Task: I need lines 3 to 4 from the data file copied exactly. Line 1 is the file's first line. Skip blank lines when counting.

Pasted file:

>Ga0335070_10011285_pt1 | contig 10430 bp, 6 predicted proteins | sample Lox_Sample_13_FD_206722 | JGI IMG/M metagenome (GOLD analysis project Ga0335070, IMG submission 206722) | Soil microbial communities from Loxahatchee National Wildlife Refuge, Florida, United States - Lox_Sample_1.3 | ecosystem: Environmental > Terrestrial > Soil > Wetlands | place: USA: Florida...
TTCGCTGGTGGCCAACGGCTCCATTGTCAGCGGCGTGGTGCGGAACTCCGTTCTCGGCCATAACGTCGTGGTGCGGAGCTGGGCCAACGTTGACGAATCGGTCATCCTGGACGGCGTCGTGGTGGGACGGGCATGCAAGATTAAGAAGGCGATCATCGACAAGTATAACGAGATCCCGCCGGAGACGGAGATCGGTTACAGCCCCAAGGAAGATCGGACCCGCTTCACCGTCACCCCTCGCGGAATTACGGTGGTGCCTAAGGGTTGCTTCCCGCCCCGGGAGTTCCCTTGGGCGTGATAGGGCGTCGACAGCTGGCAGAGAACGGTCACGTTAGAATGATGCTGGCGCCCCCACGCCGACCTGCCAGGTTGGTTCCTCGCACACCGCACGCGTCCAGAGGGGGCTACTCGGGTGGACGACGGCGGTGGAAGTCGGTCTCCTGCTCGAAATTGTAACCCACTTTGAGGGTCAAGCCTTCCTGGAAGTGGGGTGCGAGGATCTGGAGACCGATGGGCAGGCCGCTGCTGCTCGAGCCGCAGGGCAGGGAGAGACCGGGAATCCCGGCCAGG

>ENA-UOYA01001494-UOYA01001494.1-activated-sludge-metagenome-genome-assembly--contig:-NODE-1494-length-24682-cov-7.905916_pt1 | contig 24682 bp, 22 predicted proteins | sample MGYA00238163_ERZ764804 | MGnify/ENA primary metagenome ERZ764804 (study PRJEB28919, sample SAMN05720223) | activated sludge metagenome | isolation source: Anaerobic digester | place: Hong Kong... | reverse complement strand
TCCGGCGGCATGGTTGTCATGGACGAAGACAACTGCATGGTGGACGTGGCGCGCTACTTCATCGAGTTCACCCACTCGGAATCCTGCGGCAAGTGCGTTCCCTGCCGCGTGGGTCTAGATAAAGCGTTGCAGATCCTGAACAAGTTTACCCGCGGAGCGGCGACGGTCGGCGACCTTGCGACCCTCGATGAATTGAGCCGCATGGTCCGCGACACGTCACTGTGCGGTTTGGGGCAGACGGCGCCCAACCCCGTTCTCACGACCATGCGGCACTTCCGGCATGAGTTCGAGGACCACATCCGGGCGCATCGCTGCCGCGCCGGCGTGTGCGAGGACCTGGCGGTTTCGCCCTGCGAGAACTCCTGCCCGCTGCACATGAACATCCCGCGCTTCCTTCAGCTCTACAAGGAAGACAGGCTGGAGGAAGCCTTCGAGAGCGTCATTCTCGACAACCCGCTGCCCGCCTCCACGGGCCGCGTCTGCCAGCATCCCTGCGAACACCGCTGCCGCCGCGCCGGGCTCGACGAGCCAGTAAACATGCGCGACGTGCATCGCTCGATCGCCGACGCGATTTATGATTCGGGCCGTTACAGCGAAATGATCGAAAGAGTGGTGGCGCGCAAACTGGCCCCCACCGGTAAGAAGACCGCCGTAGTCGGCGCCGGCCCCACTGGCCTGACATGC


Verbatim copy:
>ENA-UOYA01001494-UOYA01001494.1-activated-sludge-metagenome-genome-assembly--contig:-NODE-1494-length-24682-cov-7.905916_pt1 | contig 24682 bp, 22 predicted proteins | sample MGYA00238163_ERZ764804 | MGnify/ENA primary metagenome ERZ764804 (study PRJEB28919, sample SAMN05720223) | activated sludge metagenome | isolation source: Anaerobic digester | place: Hong Kong... | reverse complement strand
TCCGGCGGCATGGTTGTCATGGACGAAGACAACTGCATGGTGGACGTGGCGCGCTACTTCATCGAGTTCACCCACTCGGAATCCTGCGGCAAGTGCGTTCCCTGCCGCGTGGGTCTAGATAAAGCGTTGCAGATCCTGAACAAGTTTACCCGCGGAGCGGCGACGGTCGGCGACCTTGCGACCCTCGATGAATTGAGCCGCATGGTCCGCGACACGTCACTGTGCGGTTTGGGGCAGACGGCGCCCAACCCCGTTCTCACGACCATGCGGCACTTCCGGCATGAGTTCGAGGACCACATCCGGGCGCATCGCTGCCGCGCCGGCGTGTGCGAGGACCTGGCGGTTTCGCCCTGCGAGAACTCCTGCCCGCTGCACATGAACATCCCGCGCTTCCTTCAGCTCTACAAGGAAGACAGGCTGGAGGAAGCCTTCGAGAGCGTCATTCTCGACAACCCGCTGCCCGCCTCCACGGGCCGCGTCTGCCAGCATCCCTGCGAACACCGCTGCCGCCGCGCCGGGCTCGACGAGCCAGTAAACATGCGCGACGTGCATCGCTCGATCGCCGACGCGATTTATGATTCGGGCCGTTACAGCGAAATGATCGAAAGAGTGGTGGCGCGCAAACTGGCCCCCACCGGTAAGAAGACCGCCGTAGTCGGCGCCGGCCCCACTGGCCTGACATGC